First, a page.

She struggled a little to find a space to draw blood and my poor little vein was still tender.  Again the blood was reluctant to clot and required a good bit of pressure to stop the bleeding, which was really quite painful.  I have to stress though, that as ever, these nurses are just amazing and ensure that this is as painfree as possible.

So we headed back downstairs to wait for the results to come through and to see Dr W2 and her the verdict.  I had my other BP, temperature and weight checks and all was well.  Although I was a bit surprised to see that I had lost over 3 kilos in the intervening 3 weeks.  Hmmm, did the pneumonia do that or is a sign that I am really struggling to eat properly now?

Finally we were called and took ourselves and the X Ray from Yangon into Dr W2’s room.  He went through the blood tests and said that my white cell and neutrophil counts were normal now, and red blood counts had gone up enough to allow chemo to go ahead without transfusion!  Amazing what determination can do!  He then had a listen at my chest and seemed happy that it sounded clear.  He had a look at the X Ray from Yangon and immediately ordered a follow up X Ray.  He felt that I had had a virus as well as the bacterial infection which is why I had gone down so much and also why the monsterbiotics and IV ones had taken a while to kick in and for the fever to go down.  His verdict?  With satisfactory blood work, no fever and apparent recovery from the infection, pending the review X Ray, he felt 90% sure that chemo 8 could go ahead!  Gosh!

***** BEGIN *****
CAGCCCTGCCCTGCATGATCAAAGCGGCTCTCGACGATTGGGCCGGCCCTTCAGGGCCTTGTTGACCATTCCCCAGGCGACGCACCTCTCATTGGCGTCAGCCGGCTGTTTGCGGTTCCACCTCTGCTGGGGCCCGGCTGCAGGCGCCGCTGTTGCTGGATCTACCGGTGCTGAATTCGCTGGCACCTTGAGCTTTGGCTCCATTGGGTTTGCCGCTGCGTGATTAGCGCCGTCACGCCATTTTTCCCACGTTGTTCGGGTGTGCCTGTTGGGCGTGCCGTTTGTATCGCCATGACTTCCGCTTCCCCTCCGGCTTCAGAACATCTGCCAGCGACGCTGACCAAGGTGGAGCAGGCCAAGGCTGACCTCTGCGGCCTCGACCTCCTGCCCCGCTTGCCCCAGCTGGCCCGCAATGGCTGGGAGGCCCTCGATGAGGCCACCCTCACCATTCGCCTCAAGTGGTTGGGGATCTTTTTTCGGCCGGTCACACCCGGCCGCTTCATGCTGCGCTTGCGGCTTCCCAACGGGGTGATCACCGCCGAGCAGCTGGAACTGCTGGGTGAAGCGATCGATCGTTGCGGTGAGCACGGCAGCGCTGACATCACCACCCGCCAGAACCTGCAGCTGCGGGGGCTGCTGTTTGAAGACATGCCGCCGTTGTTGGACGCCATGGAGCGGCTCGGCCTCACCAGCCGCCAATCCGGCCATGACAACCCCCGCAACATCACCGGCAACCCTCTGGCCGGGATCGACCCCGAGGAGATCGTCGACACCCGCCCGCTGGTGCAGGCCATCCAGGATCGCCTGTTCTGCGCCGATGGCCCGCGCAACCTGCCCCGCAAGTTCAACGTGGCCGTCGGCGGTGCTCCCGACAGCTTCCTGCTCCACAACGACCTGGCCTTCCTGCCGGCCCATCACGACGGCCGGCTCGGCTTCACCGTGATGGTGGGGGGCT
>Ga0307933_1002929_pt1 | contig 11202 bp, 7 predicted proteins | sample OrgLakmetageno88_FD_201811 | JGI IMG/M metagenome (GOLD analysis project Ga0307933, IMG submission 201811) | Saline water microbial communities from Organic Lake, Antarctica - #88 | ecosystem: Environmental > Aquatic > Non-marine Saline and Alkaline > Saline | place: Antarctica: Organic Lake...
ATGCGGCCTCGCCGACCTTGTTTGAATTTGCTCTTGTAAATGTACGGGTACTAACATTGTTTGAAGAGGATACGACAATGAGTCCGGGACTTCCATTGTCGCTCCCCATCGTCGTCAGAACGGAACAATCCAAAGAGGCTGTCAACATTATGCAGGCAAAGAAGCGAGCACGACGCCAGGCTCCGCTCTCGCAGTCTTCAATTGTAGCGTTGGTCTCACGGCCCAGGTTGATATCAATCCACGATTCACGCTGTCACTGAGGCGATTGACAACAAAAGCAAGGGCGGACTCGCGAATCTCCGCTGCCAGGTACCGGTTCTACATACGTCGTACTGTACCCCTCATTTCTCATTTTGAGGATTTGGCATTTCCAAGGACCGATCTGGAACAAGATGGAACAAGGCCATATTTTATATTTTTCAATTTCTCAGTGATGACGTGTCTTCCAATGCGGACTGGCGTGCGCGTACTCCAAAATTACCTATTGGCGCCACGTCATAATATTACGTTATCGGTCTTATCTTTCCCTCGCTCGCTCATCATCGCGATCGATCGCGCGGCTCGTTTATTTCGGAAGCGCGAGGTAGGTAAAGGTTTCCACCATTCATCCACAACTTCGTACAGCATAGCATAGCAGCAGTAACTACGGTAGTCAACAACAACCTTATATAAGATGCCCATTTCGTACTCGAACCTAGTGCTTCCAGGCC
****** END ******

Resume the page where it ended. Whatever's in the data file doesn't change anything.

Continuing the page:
So we were carted of to imaging and I had a super fast X Ray with no comments about biopsy scars.  Within 10 minutes the results were with Dr W2, he had reviewed them and I was pronounced fit for the final zap.